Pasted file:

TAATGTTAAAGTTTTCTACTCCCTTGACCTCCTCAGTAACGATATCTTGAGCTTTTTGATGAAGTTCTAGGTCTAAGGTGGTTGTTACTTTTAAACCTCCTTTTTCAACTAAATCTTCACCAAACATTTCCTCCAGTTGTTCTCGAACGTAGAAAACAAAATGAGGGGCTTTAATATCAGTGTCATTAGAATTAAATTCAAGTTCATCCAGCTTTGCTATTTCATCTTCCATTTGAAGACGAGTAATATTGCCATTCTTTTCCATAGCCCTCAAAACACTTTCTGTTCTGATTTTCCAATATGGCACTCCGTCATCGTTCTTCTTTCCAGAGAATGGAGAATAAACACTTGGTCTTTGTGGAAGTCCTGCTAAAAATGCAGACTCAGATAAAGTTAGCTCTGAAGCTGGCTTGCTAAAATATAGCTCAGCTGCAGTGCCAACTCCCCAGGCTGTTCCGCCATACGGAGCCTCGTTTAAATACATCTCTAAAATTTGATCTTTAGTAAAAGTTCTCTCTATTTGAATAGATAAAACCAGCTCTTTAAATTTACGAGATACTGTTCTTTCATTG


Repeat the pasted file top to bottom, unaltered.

TAATGTTAAAGTTTTCTACTCCCTTGACCTCCTCAGTAACGATATCTTGAGCTTTTTGATGAAGTTCTAGGTCTAAGGTGGTTGTTACTTTTAAACCTCCTTTTTCAACTAAATCTTCACCAAACATTTCCTCCAGTTGTTCTCGAACGTAGAAAACAAAATGAGGGGCTTTAATATCAGTGTCATTAGAATTAAATTCAAGTTCATCCAGCTTTGCTATTTCATCTTCCATTTGAAGACGAGTAATATTGCCATTCTTTTCCATAGCCCTCAAAACACTTTCTGTTCTGATTTTCCAATATGGCACTCCGTCATCGTTCTTCTTTCCAGAGAATGGAGAATAAACACTTGGTCTTTGTGGAAGTCCTGCTAAAAATGCAGACTCAGATAAAGTTAGCTCTGAAGCTGGCTTGCTAAAATATAGCTCAGCTGCAGTGCCAACTCCCCAGGCTGTTCCGCCATACGGAGCCTCGTTTAAATACATCTCTAAAATTTGATCTTTAGTAAAAGTTCTCTCTATTTGAATAGATAAAACCAGCTCTTTAAATTTACGAGATACTGTTCTTTCATTG